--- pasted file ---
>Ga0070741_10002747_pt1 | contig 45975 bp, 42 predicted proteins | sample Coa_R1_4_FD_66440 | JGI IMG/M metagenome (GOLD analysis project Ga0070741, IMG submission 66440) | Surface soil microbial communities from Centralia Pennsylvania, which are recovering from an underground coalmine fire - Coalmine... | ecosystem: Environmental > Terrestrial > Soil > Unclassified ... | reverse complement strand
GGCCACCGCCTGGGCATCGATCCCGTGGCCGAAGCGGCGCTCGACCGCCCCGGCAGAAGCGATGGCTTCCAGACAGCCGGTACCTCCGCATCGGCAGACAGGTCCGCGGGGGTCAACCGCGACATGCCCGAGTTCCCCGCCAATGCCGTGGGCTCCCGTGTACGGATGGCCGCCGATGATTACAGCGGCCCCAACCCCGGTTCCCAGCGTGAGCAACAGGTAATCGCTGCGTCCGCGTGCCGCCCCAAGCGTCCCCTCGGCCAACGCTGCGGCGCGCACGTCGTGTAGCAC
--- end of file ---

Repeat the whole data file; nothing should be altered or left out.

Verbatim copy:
>Ga0070741_10002747_pt1 | contig 45975 bp, 42 predicted proteins | sample Coa_R1_4_FD_66440 | JGI IMG/M metagenome (GOLD analysis project Ga0070741, IMG submission 66440) | Surface soil microbial communities from Centralia Pennsylvania, which are recovering from an underground coalmine fire - Coalmine... | ecosystem: Environmental > Terrestrial > Soil > Unclassified ... | reverse complement strand
GGCCACCGCCTGGGCATCGATCCCGTGGCCGAAGCGGCGCTCGACCGCCCCGGCAGAAGCGATGGCTTCCAGACAGCCGGTACCTCCGCATCGGCAGACAGGTCCGCGGGGGTCAACCGCGACATGCCCGAGTTCCCCGCCAATGCCGTGGGCTCCCGTGTACGGATGGCCGCCGATGATTACAGCGGCCCCAACCCCGGTTCCCAGCGTGAGCAACAGGTAATCGCTGCGTCCGCGTGCCGCCCCAAGCGTCCCCTCGGCCAACGCTGCGGCGCGCACGTCGTGTAGCAC